Agoraphobia with Panic Attacks
A panic attack is associated with a baseless sudden fear. It simply does not have a specific cause. When a panic attack develops, the heart races faster than it should and leaves the chest with pain.
It’s often known to be the fear of being seen in public places. This description is not that accurate.
If you have agoraphobia, you always try as much as possible to stay away from situations because of this fear you have that it will be difficult to escape from such situations.
Agoraphobia is nothing else than anxiety. People could fear that help might not be readily available in an instance where someone develops symptoms that look like panic. When you are also afraid of encountering embarrassing or incapacitating situations, you can develop anxiety. This alone can make you develop a fear of leaving home and make you be afraid of certain places.
Symptoms of agoraphobia with
Panic attacks do not always bring about agoraphobia. Agoraphobia can be prevented when the panic attacks are promptly managed.
Some symptoms of panic attacks include:
- fear of losing control over yourself
- chest pain
- fear of dying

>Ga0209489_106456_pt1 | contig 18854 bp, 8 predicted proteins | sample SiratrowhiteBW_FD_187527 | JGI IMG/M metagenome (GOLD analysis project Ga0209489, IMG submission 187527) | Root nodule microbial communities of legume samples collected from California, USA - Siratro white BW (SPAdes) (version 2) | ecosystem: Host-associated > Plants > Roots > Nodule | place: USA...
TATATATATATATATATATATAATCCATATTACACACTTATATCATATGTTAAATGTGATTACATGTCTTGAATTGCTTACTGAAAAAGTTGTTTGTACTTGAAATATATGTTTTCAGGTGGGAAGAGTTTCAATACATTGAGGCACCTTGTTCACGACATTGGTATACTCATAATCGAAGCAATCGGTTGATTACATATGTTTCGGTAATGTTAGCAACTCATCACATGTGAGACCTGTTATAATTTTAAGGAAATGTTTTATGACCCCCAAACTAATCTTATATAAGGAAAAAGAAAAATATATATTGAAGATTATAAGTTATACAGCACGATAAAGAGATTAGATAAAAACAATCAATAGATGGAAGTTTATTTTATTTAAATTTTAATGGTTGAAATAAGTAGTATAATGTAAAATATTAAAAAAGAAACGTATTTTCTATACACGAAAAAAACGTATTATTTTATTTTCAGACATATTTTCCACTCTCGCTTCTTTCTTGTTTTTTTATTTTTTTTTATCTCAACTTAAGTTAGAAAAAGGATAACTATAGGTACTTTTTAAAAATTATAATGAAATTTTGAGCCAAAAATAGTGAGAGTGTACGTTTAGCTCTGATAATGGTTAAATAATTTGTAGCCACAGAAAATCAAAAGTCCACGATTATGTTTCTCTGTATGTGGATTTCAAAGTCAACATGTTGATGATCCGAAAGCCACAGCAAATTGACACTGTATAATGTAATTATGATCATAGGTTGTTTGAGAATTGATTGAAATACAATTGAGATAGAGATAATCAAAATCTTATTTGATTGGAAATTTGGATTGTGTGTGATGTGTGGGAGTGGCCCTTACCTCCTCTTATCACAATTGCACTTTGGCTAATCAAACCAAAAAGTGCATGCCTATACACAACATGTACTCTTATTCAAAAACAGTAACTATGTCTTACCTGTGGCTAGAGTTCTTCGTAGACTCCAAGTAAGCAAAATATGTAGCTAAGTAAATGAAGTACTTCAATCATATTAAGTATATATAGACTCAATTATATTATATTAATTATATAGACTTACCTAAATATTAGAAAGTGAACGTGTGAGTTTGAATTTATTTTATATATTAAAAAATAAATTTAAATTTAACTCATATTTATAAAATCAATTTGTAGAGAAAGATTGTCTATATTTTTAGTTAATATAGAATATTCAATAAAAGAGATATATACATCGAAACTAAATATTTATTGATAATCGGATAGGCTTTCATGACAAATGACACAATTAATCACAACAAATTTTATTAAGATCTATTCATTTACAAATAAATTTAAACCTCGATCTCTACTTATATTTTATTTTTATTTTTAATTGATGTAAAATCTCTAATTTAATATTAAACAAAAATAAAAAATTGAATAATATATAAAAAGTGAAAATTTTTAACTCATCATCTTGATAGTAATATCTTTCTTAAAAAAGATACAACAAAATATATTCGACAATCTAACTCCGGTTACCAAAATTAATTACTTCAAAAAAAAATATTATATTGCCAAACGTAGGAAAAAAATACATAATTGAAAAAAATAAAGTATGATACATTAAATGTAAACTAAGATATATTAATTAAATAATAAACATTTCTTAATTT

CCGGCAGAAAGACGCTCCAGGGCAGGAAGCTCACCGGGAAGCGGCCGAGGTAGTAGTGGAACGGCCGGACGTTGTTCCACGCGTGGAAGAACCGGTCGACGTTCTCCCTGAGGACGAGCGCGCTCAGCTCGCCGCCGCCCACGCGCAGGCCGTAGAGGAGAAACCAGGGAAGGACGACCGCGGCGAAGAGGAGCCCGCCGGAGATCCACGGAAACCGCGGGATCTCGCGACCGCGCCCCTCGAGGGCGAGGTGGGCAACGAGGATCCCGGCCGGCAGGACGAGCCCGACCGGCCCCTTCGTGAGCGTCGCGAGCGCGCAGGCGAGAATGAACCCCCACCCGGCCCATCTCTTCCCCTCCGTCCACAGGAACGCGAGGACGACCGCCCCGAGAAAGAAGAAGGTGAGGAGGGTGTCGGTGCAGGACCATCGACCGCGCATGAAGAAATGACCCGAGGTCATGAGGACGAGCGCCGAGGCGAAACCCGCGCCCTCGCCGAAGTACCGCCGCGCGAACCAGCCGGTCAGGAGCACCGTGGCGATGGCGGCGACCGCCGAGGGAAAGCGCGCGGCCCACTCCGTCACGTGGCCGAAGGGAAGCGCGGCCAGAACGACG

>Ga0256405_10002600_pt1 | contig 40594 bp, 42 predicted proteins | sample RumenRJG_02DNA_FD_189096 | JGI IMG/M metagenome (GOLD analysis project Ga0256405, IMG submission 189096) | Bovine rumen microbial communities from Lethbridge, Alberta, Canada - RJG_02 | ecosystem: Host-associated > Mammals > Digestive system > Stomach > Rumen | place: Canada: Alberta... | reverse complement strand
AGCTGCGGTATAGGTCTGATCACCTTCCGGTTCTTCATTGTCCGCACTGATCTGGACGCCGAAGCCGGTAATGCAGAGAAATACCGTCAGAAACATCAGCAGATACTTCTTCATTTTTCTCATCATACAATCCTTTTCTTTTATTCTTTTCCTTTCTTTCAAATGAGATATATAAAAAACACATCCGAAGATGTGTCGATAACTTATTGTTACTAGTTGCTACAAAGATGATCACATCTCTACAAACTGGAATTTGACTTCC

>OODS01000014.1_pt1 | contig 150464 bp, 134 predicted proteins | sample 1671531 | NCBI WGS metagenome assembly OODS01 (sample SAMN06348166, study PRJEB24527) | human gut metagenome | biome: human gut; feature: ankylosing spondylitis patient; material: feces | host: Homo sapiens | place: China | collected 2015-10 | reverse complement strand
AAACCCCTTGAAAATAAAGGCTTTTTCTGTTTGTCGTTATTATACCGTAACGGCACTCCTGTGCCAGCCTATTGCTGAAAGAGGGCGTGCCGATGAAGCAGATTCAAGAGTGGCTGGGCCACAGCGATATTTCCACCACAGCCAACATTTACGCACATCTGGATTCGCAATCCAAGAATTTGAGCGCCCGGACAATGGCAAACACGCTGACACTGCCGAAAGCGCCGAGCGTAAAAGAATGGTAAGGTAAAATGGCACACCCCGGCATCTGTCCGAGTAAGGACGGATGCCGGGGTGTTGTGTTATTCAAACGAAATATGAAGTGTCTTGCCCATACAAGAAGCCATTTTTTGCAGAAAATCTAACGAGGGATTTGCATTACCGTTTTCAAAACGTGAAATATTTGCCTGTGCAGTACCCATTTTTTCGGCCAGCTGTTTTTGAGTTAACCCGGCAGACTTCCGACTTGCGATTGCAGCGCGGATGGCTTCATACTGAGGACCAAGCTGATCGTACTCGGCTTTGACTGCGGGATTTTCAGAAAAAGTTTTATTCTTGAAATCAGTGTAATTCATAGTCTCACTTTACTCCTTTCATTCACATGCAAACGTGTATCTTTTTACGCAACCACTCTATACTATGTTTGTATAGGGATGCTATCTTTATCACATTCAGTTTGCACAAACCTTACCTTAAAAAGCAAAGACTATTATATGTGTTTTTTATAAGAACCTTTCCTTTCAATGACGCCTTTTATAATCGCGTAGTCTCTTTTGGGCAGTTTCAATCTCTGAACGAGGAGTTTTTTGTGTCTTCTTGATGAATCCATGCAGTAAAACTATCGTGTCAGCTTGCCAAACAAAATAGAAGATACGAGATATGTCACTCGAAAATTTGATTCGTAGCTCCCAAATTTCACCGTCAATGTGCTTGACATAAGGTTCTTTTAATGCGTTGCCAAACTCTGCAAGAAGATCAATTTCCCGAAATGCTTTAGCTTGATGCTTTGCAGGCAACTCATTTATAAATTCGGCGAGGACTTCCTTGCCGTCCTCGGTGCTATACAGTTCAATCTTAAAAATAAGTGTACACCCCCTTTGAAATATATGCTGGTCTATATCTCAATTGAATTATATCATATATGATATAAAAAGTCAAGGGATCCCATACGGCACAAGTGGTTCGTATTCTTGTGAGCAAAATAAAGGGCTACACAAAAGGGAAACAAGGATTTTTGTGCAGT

- fear of losing your mind
- hot flashes coupled with cold chills
- racing heart
- rapid breathing
- an intense feeling of fear
- shortness of breath
- paresthesia – numb sensations
- de-realization – feelings of unreality
- inability to swallow food
- depersonalization – feeling detached from yourself
- stomach discomfort
When agoraphobia happens alongside panic attacks, you may have these symptoms:
- feeling surreal
- quick temper
- fear of being seen in public places
- symptoms of depression
- fear of leaving your home
- feelings of isolation
- fear of being alone
Causes of agoraphobia with
Agoraphobia with panic attacks has no definite cause responsible for its development.
Repeated panic attacks can be attributed to it. Previous panic attack experiences can raise fear in your heart about developing it again. This will cause you to start avoiding events that could cause a panic attack.
Panic attacks and agoraphobia typically begins in the late teens and sometimes in the early twenties. They really don’t have a specific age when they can occur. Women are more likely to have panic attacks than men.
Diagnosing agoraphobia with panic attacks
Agoraphobic attacks can be quite scary. You can even confuse them for a heart attack. You might have this feeling that you are going crazy. Only a health provider can help out with the right diagnosis when you present these symptoms that are not caused by an obvious physical cause. Signs indicating alcohol use, drug use, or negative effects of the medication will be used to rule out the presence of a panic attack.
Physical signs associated with the symptoms will also be looked out for by your doctor.
Your lungs, nervous system, and heart will be tested to see whether they are working fine. When you are eventually diagnosed with a panic attack, a mental health doctor will take over your case. He or she will be the one in the best position to discover the cause of the panic attacks.
Treatment options for agoraphobia with panic attacks